As in the GOLD Consortium, we found association of the NAFLD-associated NCAN rs2228603[T] allele with lower serum LDL-cholesterol, total cholesterol and triglyceride levels, particularly in those with NAFLD. Interestingly, this association was not found in equally obese patients without NAFLD suggesting that NAFLD and lower serum lipids may be mechanistically linked in rs22286603[T] carriers. Since NAFLD is clinically associated with higher serum lipids, this seemingly paradoxical finding suggests that more than one NAFLD subtype may exist. Elucidation of the causative gene/variant(s) at this locus may uncover a novel disease mechanism in which sequestration of triglycerides in the liver, either as a result of increased triglyceride uptake and/or decreased lipolysis result in lower serum lipid levels.
By contrast, the NAFLD-associated GCKR rs780094[T] allele, was associated with higher serum triglycerides. These findings are similar to the GOLD Consortium analysis as well as other studies (20
). Finally, we did not detect any association between the LYPLAL1
SNPs and serum lipids. It is possible that the lack of association may be due to inadequate sample size and power, especially for PPP1R3
in which the GOLD Consortium reported increased LDL- and HDL-cholesterol.
locus contains at least 20 genes in a 500 kb region on chromosome 19p13 (28
). None of these genes are particularly compelling positional candidates for NAFLD or lipid homeostasis. Additional studies are needed to fine map this locus and perform functional studies. Neurocan, the protein product of NCAN
, is a chondroitin sulfate proteoglycan primarily expressed in the nervous system that is thought to be involved in cell adhesion and migration (31
). Rs2228603 is located in exon 3 of NCAN
and encodes a non-conservative nonsynonymous mutation (Pro92Ser), which is predicted by the software tool PolyPhen-2 to alter protein structure and function (35
). While neurocan itself has not yet been shown to be expressed in the liver or to directly affect lipid metabolism or hepatic steatosis, it is becoming increasingly recognized that the central nervous system (CNS) is an important regulator of peripheral glucose and triglyceride metabolism (36
). The liver is highly innervated by both sympathetic and parasympathetic nerves (39
). Bruinstroop et al have shown that post-prandial serum triglyceride levels were significantly elevated in parasympathetic or sympathetic denervated rats compared to sham-operated animals (40
). Robertson et al demonstrated that vagal stimulation increases hepatic secretion of very low-density lipoprotein (VLDL) triglyceride (41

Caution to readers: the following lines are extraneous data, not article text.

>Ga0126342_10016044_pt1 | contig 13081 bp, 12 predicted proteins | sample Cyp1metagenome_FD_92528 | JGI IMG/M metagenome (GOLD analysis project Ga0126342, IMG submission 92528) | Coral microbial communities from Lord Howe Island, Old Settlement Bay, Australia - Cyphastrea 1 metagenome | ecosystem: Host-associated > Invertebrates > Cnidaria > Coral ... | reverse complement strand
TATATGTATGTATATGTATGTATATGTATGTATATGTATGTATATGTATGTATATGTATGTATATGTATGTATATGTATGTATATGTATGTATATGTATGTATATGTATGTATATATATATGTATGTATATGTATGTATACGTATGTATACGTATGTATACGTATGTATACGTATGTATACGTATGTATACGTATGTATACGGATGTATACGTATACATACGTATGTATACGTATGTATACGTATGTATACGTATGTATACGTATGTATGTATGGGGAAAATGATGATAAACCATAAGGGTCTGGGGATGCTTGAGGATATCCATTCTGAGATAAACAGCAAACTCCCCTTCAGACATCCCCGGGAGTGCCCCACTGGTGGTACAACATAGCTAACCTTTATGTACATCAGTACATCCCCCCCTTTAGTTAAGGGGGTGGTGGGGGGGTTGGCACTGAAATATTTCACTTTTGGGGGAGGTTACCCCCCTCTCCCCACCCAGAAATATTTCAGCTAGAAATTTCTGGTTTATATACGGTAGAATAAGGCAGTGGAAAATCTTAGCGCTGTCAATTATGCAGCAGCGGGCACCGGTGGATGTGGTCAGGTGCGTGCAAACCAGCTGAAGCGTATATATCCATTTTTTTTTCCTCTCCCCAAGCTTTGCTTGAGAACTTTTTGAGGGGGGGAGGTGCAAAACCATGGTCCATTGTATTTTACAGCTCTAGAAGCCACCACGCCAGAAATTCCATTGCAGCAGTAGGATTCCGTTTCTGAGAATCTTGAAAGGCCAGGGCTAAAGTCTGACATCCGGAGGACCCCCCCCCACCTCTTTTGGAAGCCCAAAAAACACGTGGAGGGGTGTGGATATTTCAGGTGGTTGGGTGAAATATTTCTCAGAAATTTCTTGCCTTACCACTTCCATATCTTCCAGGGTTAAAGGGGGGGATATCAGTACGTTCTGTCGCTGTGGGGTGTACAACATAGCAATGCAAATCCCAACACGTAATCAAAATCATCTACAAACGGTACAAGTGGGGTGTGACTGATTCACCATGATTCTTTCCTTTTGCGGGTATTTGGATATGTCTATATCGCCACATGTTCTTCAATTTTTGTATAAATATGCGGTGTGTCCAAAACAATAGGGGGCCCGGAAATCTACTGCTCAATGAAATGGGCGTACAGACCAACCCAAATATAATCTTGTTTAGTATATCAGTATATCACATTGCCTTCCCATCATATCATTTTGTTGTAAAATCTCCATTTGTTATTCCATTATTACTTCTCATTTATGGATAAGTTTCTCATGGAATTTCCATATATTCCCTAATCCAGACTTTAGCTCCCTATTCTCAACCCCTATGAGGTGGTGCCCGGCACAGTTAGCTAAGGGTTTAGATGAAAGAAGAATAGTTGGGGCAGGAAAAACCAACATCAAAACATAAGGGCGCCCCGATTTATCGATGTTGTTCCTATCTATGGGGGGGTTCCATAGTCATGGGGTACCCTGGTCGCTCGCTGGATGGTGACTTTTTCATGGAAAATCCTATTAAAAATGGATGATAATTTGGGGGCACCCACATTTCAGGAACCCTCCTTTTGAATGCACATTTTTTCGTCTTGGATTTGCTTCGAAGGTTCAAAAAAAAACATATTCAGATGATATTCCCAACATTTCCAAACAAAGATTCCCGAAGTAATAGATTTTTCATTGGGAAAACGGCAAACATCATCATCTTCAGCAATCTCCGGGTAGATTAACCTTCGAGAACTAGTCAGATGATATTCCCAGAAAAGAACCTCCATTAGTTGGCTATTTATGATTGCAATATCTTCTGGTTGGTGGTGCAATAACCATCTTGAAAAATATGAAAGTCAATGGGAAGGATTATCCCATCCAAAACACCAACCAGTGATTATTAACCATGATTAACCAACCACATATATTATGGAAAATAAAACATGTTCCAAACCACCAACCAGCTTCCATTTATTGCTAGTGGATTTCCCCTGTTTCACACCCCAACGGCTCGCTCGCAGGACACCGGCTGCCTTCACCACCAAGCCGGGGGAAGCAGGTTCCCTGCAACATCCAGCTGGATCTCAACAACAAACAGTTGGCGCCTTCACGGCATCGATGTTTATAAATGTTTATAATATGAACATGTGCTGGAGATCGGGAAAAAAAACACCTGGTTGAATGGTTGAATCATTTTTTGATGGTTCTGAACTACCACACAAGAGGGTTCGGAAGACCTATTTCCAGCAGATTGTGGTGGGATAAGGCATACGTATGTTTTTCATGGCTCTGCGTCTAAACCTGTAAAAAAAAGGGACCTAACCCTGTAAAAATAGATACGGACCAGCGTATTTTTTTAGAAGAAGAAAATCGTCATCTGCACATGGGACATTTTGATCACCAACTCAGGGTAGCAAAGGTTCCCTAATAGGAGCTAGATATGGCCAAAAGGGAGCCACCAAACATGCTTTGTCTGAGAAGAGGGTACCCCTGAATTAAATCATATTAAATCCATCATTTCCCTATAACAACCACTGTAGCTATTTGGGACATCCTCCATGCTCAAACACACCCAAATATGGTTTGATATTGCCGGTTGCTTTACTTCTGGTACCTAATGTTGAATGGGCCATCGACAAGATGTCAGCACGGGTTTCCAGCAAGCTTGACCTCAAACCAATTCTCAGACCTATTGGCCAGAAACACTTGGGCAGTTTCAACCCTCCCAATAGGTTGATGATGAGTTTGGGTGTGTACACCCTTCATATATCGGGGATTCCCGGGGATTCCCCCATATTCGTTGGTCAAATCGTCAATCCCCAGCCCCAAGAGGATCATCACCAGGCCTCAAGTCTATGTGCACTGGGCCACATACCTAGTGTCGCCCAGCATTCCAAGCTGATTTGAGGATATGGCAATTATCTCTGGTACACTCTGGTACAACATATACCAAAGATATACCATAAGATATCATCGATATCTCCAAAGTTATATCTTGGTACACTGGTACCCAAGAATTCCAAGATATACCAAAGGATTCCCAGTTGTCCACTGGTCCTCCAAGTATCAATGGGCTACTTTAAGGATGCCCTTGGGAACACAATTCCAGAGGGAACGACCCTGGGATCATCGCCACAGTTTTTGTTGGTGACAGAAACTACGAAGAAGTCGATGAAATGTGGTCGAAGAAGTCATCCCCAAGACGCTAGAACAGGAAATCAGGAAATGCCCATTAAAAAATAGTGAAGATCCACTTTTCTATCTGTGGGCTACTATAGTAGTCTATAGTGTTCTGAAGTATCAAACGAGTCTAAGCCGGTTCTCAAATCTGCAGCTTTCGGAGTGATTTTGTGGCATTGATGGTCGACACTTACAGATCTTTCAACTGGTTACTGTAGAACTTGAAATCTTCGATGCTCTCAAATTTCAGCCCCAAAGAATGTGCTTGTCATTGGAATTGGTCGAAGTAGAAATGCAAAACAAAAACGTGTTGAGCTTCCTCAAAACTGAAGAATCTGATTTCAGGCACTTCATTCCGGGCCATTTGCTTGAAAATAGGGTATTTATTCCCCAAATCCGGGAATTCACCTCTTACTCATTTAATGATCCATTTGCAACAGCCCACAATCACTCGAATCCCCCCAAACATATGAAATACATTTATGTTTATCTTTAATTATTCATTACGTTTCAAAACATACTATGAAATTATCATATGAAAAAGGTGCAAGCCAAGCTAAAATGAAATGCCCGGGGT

). Since NCAN
rs2228603 has been associated with increased liver fat and decreased serum triglyceride (11
), it is plausible that this variant is associated with a brain-liver axis that, when deregulated, increases the risk for NAFLD. Furthermore, this axis may be modulated by increased dietary fat intake, as suggested by a 50% increase in hepatic VLDL synthesis after fat intake (43
Further evidence for central control of liver lipid metabolism comes from studies of neuropeptide Y (NPY), a 36-amino acid peptide neurotransmitter secreted by the hypothalamus that has glucose and lipid regulatory effects in the liver. Fasting rats treated with intracerebroventricular injection of NPY had increased VLDL secretion into the bloodstream by 2.5-fold (44
). Intracerebroventricular administration of an NPY-Y5 receptor agonist reproduced this effect, while an NPY-Y1 receptor antagonist decreased VLDL secretion. These findings demonstrate that the CNS can control VLDL secretion.
In summary, in light of the increased risk for NAFLD conferred by obesity, we have extended findings of the GOLD Consortium to include a large population of bariatric surgery patients in whom liver steatosis, inflammation, and fibrosis were documented histologically. Specifically, we have shown that variants in PNPLA3 and NCAN are associated not only with liver steatosis, but also NASH, a more progressive and clinically ominous manifestation of NAFLD. NCAN is a gene expressed in brain and thus may identify an untapped potential role for the CNS in the mechanism of fatty liver. Alternatively variants in other genes at this locus may be responsible for the NAFLD phenotype. Fine mapping and functional studies will be required to identify the causative genes/variants, which may provide insight into a novel pathway for NAFLD development, leading to new strategies for prevention and treatment of this disease. In addition, follow up analysis of the effects of gastric bypass surgery on liver steatosis and inflammation and dyslipidemia in our bariatric cohort may provide additional insight into the potential role of these loci as determinants of metabolic responses to weight loss.